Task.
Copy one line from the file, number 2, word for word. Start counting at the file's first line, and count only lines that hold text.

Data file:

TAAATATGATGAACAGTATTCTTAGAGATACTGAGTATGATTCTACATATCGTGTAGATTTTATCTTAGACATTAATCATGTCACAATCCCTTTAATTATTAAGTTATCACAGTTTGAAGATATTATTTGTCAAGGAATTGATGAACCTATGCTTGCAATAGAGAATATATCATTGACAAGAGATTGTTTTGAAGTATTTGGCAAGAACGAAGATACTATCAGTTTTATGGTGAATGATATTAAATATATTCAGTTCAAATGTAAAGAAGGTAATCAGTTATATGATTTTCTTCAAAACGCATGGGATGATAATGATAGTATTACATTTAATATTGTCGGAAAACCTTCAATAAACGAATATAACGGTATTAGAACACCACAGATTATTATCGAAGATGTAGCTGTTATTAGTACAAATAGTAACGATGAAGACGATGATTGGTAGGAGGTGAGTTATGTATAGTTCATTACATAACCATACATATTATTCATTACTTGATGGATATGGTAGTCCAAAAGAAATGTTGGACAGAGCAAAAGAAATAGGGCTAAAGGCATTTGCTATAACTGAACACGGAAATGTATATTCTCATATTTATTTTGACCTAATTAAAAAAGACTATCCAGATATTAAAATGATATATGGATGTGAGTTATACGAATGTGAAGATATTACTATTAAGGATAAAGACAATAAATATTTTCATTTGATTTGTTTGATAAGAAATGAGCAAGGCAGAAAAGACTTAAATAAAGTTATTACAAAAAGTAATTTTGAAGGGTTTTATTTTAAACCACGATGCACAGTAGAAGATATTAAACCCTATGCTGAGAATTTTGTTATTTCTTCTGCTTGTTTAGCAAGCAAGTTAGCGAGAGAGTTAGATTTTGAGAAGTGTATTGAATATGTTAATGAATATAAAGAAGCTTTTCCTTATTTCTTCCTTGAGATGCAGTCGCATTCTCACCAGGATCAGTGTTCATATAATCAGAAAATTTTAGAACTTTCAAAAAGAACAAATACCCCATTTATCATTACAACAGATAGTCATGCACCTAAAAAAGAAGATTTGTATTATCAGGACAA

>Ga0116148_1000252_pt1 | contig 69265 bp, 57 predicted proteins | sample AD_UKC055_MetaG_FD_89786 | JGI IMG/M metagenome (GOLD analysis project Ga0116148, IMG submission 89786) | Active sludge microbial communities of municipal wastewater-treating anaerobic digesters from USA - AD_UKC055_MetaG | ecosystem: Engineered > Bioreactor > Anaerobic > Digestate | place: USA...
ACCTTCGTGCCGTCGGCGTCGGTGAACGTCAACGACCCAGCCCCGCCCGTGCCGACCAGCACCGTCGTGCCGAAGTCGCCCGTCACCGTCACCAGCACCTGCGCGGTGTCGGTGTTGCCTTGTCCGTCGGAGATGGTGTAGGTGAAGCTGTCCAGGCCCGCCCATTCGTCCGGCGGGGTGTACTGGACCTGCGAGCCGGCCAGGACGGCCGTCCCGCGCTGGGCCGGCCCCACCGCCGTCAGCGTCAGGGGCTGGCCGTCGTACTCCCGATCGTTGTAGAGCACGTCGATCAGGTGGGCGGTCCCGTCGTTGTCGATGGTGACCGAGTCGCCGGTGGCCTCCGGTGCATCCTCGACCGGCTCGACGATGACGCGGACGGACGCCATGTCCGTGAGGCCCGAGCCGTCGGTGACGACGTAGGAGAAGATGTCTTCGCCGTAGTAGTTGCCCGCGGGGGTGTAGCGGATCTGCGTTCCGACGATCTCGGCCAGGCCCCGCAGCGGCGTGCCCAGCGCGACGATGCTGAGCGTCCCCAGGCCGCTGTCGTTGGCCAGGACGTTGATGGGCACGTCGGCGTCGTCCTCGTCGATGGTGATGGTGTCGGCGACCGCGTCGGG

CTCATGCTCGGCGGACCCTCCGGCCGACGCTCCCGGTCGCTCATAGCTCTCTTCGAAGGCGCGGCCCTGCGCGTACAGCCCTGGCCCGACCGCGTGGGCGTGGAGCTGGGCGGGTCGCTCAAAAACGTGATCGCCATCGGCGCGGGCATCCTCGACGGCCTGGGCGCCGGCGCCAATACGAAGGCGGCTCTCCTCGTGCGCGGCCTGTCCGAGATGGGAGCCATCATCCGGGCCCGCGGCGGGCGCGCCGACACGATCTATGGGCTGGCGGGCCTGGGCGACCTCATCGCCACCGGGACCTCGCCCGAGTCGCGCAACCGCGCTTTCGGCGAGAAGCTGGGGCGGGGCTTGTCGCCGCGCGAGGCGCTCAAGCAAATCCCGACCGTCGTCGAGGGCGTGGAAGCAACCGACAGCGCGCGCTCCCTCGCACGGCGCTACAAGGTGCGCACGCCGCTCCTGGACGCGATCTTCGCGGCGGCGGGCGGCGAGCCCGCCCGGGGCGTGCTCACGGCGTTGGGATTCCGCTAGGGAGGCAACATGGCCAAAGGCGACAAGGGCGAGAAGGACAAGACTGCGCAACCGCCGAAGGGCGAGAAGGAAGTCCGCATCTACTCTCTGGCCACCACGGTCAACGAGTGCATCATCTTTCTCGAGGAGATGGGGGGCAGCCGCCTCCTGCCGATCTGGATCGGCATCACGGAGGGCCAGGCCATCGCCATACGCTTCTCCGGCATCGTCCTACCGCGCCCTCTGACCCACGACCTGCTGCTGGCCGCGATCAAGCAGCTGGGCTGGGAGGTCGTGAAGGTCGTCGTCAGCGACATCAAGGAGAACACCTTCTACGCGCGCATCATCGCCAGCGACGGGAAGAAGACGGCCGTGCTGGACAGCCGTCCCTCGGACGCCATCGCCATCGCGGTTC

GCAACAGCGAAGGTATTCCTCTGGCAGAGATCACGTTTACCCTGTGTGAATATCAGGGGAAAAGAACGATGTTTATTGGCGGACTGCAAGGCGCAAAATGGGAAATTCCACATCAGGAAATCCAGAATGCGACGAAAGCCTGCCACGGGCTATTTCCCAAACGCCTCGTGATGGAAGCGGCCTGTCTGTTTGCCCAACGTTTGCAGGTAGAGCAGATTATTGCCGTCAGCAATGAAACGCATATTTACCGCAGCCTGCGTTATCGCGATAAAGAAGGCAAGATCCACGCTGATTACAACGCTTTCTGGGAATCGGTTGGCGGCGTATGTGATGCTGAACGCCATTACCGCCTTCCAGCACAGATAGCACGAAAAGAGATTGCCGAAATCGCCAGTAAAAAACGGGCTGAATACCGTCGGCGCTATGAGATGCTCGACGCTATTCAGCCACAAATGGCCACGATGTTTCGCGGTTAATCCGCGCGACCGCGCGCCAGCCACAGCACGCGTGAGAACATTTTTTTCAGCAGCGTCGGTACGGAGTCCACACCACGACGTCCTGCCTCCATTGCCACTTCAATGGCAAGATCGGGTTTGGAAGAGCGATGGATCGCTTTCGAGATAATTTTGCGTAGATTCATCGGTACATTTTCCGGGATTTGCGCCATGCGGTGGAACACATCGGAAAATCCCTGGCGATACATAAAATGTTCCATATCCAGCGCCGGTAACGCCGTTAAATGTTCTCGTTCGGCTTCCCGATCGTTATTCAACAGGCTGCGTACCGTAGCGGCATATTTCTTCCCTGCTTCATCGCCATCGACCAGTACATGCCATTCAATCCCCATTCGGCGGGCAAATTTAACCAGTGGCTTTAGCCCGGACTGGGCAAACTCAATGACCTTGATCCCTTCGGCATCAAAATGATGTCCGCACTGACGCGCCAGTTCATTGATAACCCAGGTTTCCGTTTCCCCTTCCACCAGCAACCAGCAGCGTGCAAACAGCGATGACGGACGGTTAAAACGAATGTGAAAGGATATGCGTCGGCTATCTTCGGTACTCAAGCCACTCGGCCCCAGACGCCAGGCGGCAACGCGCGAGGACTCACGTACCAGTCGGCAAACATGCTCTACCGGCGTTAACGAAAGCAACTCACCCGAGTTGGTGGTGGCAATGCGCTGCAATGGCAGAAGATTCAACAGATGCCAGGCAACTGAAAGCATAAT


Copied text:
>Ga0116148_1000252_pt1 | contig 69265 bp, 57 predicted proteins | sample AD_UKC055_MetaG_FD_89786 | JGI IMG/M metagenome (GOLD analysis project Ga0116148, IMG submission 89786) | Active sludge microbial communities of municipal wastewater-treating anaerobic digesters from USA - AD_UKC055_MetaG | ecosystem: Engineered > Bioreactor > Anaerobic > Digestate | place: USA...